I have considered making some ‘hard’ changes in life just to shake things up a bit. Quit leading the church or shut down my business… Both pretty drastic measures and neither feels right. Both feel like a bloke in the middle of a mid-life crisis trying to smash his way out… To pursue either change would certainly upset the equilibrium, but that would also feel like I am pushing something to happen that just isn’t there – like picking fruit that isn’t ripe.

As I was thinking about this on Friday it occurred to me that the reason I struggle is because I somehow feel like I am entitled to an exciting, fulfilling and inspiring life. And as a result anything less than that feels like either I’m being cheated, or being consciously frivolous with life and wasting it.

That sense of entitlement really threw me. I hadn’t really seen it from that angle before. But I think part of why I struggle with this place in life is because I do hold a (previously unconcious) belief that I am supposed to have clarity, purpose and fulfillment in all I do. Somehow – whether its my experience, life context or whatever has led me to believe that this is a ‘right’.

I’m guessing this is a western trait as I doubt folks in developing world countries ever get as frustrated with a less than inspirational existence. To have a job, a healthy family, a home and adequate food is often enough to satisfy. In fact I imagine if someone were offered a life swap for mine, it could look pretty attractive. I don’t see any ‘escape routes’ from this current situation, so I’m guessing its a place I may live for a while. Its not unhappy. Its not especially difficult. Just very different to where I have been for all my adult years.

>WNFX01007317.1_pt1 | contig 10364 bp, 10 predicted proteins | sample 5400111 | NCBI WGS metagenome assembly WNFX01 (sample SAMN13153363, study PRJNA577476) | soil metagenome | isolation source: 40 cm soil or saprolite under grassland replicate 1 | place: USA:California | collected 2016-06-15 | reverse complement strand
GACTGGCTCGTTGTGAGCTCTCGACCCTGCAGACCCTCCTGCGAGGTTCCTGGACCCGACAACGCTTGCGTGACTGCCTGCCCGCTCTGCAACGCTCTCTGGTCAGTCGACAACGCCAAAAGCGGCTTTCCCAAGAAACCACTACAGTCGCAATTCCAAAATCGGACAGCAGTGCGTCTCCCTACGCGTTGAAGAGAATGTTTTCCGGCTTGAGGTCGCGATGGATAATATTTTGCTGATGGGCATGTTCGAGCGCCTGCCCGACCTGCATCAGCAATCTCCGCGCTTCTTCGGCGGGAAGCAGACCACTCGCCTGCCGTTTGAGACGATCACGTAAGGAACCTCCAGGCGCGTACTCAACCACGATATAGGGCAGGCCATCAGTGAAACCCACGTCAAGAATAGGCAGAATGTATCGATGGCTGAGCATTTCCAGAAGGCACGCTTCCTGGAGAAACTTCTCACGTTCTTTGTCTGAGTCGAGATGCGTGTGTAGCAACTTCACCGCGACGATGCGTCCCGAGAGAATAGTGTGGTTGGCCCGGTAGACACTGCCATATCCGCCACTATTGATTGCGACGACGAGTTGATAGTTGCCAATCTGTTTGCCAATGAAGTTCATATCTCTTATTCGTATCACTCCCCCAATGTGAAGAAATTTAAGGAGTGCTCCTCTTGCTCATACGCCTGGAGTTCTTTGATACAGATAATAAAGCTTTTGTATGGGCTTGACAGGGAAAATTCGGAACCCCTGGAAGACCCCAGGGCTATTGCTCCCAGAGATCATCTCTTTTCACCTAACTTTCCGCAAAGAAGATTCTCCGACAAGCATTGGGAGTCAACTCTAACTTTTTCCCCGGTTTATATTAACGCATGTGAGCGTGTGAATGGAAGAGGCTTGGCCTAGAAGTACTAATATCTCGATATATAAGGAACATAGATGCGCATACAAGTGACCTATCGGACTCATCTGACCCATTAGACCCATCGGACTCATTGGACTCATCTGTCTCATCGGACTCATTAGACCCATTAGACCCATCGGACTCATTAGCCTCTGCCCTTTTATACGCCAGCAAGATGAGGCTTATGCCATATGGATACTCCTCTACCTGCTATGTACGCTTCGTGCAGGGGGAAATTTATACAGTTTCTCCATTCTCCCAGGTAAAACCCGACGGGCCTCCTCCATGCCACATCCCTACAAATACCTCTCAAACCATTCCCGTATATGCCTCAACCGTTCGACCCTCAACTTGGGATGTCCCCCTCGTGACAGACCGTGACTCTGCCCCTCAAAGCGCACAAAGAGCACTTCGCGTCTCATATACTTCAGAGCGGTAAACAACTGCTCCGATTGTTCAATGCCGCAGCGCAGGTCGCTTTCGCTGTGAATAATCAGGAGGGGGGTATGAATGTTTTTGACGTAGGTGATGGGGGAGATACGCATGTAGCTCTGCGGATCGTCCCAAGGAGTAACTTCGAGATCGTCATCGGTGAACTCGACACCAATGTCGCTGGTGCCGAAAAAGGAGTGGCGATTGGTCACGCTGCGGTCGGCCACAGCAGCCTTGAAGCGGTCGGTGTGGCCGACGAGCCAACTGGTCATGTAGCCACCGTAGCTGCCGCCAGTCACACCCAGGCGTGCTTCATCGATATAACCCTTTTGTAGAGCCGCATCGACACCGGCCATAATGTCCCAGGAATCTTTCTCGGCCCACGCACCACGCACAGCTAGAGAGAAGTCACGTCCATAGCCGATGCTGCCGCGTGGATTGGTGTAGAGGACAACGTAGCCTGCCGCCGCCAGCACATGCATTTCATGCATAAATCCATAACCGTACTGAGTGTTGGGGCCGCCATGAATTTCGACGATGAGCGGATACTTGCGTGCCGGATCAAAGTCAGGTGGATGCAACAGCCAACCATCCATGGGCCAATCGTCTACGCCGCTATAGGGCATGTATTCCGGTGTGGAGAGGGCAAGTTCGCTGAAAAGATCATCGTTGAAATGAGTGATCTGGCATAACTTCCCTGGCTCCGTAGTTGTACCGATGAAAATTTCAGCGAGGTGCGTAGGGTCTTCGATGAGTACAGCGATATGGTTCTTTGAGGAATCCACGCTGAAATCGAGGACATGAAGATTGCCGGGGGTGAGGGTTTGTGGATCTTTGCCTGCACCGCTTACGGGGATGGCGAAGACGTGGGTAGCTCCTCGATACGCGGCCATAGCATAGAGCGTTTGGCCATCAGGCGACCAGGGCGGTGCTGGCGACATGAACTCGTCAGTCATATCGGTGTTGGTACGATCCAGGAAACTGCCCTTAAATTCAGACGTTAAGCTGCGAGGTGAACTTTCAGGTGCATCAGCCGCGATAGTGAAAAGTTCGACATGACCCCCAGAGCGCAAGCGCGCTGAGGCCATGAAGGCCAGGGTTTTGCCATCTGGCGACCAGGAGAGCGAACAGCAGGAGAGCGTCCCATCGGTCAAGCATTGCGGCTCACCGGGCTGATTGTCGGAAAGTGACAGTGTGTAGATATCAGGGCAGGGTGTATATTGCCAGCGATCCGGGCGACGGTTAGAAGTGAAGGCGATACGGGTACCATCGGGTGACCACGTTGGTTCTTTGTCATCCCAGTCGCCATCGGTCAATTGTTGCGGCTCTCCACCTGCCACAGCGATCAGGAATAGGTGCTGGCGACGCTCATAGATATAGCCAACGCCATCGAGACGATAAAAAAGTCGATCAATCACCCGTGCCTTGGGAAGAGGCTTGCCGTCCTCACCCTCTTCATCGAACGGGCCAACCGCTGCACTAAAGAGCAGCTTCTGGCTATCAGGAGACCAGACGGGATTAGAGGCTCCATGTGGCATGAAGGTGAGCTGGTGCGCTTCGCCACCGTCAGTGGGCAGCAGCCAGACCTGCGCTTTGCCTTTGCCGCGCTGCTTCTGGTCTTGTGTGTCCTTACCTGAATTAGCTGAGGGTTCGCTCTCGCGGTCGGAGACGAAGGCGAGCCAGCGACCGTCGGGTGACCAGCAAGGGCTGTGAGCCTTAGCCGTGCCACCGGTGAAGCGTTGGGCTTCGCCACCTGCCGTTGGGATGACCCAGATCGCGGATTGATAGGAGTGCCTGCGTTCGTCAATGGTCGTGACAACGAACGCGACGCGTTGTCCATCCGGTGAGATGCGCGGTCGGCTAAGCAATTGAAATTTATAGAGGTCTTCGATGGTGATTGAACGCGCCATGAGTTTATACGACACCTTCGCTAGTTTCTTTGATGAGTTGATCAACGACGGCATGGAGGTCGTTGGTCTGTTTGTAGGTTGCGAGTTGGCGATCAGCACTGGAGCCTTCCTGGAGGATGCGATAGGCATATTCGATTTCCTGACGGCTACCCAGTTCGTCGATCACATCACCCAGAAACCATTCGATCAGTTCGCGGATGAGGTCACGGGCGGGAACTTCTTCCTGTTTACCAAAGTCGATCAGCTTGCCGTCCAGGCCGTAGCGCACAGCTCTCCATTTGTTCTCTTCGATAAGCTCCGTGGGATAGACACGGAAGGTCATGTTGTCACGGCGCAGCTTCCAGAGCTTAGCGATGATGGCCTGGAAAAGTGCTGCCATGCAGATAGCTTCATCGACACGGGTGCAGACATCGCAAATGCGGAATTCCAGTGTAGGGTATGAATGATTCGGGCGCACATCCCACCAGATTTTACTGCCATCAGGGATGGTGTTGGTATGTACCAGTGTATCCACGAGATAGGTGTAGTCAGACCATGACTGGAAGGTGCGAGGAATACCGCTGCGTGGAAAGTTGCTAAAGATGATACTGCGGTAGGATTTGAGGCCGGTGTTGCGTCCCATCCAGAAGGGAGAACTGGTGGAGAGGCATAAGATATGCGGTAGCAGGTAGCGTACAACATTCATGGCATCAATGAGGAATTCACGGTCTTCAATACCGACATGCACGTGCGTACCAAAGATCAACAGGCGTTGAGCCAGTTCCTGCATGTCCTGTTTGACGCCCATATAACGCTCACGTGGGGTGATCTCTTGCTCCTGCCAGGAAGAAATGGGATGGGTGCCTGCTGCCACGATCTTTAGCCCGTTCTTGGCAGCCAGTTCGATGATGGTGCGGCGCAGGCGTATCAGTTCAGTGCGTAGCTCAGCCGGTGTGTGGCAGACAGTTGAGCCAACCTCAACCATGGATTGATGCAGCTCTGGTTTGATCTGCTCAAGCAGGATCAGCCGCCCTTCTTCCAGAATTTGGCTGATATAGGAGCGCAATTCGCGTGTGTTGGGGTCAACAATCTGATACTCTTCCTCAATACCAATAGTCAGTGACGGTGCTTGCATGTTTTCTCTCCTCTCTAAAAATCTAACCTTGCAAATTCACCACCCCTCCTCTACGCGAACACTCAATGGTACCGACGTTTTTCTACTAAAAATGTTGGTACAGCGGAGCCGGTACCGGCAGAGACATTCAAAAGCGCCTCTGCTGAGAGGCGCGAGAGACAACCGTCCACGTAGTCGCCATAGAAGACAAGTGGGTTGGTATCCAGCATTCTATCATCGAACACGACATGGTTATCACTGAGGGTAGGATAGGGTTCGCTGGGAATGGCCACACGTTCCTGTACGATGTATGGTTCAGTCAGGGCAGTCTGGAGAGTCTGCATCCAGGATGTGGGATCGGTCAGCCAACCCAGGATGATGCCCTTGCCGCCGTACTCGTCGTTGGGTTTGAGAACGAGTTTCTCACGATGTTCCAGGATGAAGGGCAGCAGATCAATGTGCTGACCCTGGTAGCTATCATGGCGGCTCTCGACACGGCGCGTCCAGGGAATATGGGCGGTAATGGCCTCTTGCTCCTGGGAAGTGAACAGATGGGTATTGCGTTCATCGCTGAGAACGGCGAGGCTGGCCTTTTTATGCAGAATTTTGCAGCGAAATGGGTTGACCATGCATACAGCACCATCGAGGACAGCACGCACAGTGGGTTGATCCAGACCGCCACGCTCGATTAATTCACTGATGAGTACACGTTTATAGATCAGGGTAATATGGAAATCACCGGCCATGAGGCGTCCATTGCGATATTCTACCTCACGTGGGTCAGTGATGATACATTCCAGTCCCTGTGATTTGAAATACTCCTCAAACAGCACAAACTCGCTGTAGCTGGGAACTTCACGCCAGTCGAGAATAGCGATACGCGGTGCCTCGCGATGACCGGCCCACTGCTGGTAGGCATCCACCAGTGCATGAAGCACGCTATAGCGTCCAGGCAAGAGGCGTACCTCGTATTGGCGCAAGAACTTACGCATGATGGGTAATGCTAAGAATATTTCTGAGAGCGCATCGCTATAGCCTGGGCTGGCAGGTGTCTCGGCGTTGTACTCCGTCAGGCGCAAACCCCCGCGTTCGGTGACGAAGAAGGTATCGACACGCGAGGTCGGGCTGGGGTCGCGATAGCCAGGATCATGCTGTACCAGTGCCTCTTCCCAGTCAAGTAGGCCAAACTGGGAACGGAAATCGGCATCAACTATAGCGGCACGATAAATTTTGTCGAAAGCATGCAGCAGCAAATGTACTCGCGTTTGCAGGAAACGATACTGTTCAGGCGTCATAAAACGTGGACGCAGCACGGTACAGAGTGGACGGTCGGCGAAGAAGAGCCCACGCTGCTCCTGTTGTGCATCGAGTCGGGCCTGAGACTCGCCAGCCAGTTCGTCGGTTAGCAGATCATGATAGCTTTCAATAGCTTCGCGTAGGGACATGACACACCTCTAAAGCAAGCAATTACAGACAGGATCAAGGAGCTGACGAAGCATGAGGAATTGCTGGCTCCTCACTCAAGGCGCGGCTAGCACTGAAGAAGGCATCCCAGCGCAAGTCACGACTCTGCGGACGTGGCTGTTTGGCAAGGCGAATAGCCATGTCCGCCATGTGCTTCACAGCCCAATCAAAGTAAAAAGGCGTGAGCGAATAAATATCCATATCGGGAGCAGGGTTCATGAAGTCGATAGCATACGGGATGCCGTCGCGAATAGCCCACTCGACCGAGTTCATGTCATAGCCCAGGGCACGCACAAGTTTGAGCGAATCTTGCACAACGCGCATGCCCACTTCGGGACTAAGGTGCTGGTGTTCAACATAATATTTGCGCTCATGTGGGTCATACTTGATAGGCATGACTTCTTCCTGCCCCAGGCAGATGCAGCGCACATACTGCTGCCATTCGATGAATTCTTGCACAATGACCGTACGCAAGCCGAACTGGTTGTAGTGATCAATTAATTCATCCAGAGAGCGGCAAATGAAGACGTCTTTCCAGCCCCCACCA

So – while I’m here I think perhaps the thing I do need to aspire towards is learning what contentment looks like outside of goals and ambitions. Just another life change… Maybe the 50’s will be easier!

New Year’s Confessions

I have a theory that new year’s resolutions are better called ‘new year’s confessions’. Generally new year’s resolutions are us saying ‘I really suck at XYZ and I want to change something about my life. This is where I am failing.’

Of course most people also know that new year’s resolutions are typically short lived and we tend to fall back into old patterns fairly easily.

Do you ever wonder why that is?

If there was one thing most of us would love to be able to do it is make a decision to change our behaviour and the stick to it.

I am wary of making any ‘resolutions’ these days partly because I know I am setting myself up for failure, but also because I want to make changes regularly – not just at the end of a calendar year. I have noticed that change becomes more difficult with age and that habits become more ingrained. But if we can make ‘change’ and conformity to Christ an ‘ingrained pattern/habit’ then we have hope

Without the grace of God and the camaraderie of others on the road of discipleship I am left with sheer will-power, and often I am not that ‘willing’ to do the things that need to be done.


Lately in our church gatherings when I’ve been reading from the Bible I just pull up the text on my iPhone and read it like that. I never carry a Bible with me these days and don’t use my old blue NIV much at all either. It has served me faithfully for around 25 years, but now even at home I sit with my phone or laptop and use them in preference to the hardcopy.